A beautiful Mexican blue oak (see above right) has been pruned from underneath to reveal multiple trunks and shape the plant into a small tree rather than the large unruly bush it would be in the wild. An agave has been given its own space to grow into a sturdy 10-year-old specimen plant.
Salvia greggii (left) appear in discrete mounds in shades of pink and red, and are being cultivated in a deep purple in the Discovery Garden’s greenhouse. They will bloom from as early as February through November. Beat that with a heavier drinking annual.
Another flower, the brilliant yellow Damianita (right) attests that colors in a Xeriscape garden can be eye-popping.
True, a salt bush has consumed the base of a tree in another spot. And an Arizona Cedar (below) has grown into a furry, uneven towering giant, but with bounteous needles. The look of this garden is not your garden variety landscaping. But then, beauty is in the eye of the beholder, and the beholder of such a garden will be holding a lower water bill.
If you’re interested in starting a Xeriscape garden, here are the seven rules of Xeriscaping put out by the Denver and Dallas water departments, as well as others:
1. PLAN. Know your soil type. Arrange for good drainage. Sketch out your garden for different water needs, for instance, some plants might need only rainfall, another section could require some hand watering.
2. TEST AND AMEND THE SOIL. To have your soil tested, check with your local county extension office, your local nursery or college horticulture department. In most cases, adding organic matter such as compost will enrich the soil and improve drainage and the soil’s ability to retain water. (Those last two concepts seem a bit at odds, but that’s part of the magic of compost and letting microorganisms thrive in your garden beds.)
3. ASSESS YOUR TURF NEEDS. Grass usually requires more water than any other part of your landscape. Use it if that’s what you need, for instance, for children to play on. But consider ground covers, shrubs and a patio for other areas. (Green alert: Concrete patios can be resource gobblers and create runoff. New, green concrete methods are evolving. See Concrete Ideas.)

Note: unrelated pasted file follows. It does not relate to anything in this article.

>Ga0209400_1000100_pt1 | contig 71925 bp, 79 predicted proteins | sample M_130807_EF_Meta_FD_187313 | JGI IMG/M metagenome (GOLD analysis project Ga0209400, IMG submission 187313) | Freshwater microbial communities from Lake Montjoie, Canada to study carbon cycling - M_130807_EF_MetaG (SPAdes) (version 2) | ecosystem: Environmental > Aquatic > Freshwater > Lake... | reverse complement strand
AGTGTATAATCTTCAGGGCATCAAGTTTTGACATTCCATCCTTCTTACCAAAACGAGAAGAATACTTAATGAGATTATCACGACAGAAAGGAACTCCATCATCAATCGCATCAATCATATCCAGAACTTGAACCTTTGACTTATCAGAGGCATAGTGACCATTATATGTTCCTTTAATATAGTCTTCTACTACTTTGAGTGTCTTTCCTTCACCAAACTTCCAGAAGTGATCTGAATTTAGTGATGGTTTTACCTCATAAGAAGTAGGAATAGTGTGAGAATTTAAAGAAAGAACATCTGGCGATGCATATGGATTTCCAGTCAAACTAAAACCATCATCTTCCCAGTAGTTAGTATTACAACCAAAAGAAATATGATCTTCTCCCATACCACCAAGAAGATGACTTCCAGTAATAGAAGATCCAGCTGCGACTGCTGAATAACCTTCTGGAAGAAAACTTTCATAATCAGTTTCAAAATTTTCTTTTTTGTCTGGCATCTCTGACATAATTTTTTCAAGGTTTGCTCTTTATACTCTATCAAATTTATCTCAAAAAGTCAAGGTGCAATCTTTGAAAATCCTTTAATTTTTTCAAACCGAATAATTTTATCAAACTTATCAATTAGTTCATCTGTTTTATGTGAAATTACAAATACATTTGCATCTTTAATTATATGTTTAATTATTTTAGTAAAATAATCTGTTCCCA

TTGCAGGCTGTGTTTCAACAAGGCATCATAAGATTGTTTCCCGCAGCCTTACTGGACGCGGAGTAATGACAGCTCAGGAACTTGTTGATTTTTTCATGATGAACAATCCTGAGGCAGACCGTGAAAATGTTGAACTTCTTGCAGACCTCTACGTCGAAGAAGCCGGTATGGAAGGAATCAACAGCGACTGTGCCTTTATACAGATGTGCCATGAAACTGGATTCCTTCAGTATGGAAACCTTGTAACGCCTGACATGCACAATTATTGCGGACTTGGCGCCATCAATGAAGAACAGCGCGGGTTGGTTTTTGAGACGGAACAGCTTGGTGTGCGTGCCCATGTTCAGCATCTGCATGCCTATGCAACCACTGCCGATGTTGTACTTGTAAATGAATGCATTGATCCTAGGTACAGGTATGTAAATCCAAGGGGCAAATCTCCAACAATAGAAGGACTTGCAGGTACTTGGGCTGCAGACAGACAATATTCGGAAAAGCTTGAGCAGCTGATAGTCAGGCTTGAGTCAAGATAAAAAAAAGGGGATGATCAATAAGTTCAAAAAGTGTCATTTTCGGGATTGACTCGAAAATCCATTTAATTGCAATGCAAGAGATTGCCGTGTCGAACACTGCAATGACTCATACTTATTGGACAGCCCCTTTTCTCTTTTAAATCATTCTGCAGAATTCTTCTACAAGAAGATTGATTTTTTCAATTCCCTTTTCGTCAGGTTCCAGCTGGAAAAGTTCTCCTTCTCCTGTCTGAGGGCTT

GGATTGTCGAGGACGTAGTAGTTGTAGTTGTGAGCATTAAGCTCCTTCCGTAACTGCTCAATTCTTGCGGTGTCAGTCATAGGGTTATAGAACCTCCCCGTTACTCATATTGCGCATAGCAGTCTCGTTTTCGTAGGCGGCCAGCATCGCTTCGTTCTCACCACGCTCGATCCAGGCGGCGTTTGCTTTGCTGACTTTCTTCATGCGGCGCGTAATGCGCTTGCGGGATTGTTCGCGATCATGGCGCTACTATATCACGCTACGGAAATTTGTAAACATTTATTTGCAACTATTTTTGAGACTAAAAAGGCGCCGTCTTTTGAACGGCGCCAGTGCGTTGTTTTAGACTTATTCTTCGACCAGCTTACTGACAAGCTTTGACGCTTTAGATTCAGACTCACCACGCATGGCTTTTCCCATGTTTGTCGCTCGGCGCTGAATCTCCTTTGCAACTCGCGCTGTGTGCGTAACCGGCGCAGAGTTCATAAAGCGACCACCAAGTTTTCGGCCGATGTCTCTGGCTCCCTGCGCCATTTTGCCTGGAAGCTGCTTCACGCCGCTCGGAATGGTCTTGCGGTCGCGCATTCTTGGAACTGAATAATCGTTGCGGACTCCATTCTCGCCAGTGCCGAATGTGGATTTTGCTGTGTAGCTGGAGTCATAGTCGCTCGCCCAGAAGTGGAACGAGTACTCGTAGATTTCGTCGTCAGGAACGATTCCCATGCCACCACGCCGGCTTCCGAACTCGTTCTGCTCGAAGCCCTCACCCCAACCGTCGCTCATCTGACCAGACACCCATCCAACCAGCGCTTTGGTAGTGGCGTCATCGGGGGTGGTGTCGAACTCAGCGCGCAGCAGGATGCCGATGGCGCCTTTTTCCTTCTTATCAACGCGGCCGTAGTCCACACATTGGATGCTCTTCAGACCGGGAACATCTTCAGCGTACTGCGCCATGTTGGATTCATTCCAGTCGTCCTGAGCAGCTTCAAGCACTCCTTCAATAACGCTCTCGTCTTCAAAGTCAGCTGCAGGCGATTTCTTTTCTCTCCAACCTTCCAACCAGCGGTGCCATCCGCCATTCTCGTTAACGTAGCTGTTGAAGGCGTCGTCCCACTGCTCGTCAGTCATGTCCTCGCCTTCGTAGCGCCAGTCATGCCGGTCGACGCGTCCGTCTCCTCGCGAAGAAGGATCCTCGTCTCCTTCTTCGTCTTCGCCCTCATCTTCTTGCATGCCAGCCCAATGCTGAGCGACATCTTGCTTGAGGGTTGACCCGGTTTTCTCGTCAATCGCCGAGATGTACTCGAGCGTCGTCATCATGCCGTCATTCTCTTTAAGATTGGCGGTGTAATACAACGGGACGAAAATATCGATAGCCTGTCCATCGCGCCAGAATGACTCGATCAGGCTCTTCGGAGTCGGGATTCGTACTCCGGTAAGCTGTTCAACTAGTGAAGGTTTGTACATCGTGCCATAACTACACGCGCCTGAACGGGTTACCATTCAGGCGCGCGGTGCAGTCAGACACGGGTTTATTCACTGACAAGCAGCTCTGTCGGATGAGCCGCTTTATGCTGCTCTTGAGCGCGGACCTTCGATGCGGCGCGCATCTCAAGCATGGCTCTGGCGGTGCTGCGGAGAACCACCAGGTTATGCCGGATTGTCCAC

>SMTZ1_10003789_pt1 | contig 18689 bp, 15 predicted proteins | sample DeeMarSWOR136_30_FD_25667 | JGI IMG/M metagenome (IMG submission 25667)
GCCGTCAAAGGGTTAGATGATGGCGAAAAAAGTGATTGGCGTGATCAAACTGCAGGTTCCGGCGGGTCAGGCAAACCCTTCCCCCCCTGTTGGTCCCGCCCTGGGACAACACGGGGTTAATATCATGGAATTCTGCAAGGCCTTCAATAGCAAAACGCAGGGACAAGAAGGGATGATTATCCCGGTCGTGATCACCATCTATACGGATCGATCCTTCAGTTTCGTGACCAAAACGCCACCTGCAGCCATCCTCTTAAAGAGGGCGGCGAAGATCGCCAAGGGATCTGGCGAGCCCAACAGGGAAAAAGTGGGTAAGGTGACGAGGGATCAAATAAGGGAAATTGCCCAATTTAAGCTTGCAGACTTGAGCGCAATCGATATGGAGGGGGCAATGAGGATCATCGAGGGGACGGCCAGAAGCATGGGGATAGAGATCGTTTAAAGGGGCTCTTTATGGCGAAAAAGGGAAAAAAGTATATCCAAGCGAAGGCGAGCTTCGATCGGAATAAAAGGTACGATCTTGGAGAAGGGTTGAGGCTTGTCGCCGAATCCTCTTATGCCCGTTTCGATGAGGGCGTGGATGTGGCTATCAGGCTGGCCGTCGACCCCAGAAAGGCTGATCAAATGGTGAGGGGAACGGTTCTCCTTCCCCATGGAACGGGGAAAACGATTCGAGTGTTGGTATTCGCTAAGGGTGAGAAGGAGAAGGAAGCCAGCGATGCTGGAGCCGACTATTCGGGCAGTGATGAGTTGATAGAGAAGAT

4. USE APPROPRIATE PLANTS. Use native or drought-tolerant, adapted� plants that can survive on the usual annual rainfall for your area. There are more to choose from than you realize. Check out Colorado’s Xeriscape advice website.
5. WATER EFFICIENTLY. Watch to see when plants need water and then water them. Water deeply. This will help them root. Don’t water on a regular basis without regard to natural rainfall and/or the plants needs. You can kill drought-tolerant plants by over-watering. In fact, after the first year, the idea is that you don’t have to water them often, if at all. Water early in the morning to minimize evaporation under a hot sun. Water close to the ground with soaker hoses, misting or drip line sprinklers to curb water waste from sprinklers that cast water high in the air. Ask your local nursery about this, they probably water this way to keep their own water usage down.
6. GET ORGANIC MULCH. It conserves water and inhibits weeds. Some organic mulches include shredded cypress, pecan hulls, cotton seed hulls, composted leaves, shredded cedar and shredded landscape clippings.
7. MAINTAIN THE GARDEN. Xeriscape landscapes need less maintenance, but a tended yard is hardier and better able to withstand drought, freezing and pest problems. Prune trees and shrubs as needed. Remove diseased wood. Remove the dead buds or prune flowering perennial plants to stimulate blooms. Weed, but fertilize in moderation. Excessive fertilizer increases plants’ water needs and can be washed away by rain. Allow grass clippings to remain on the lawn as a natural fertilizer.
This story was originally posted April 19, 2007. It has been revised and updated.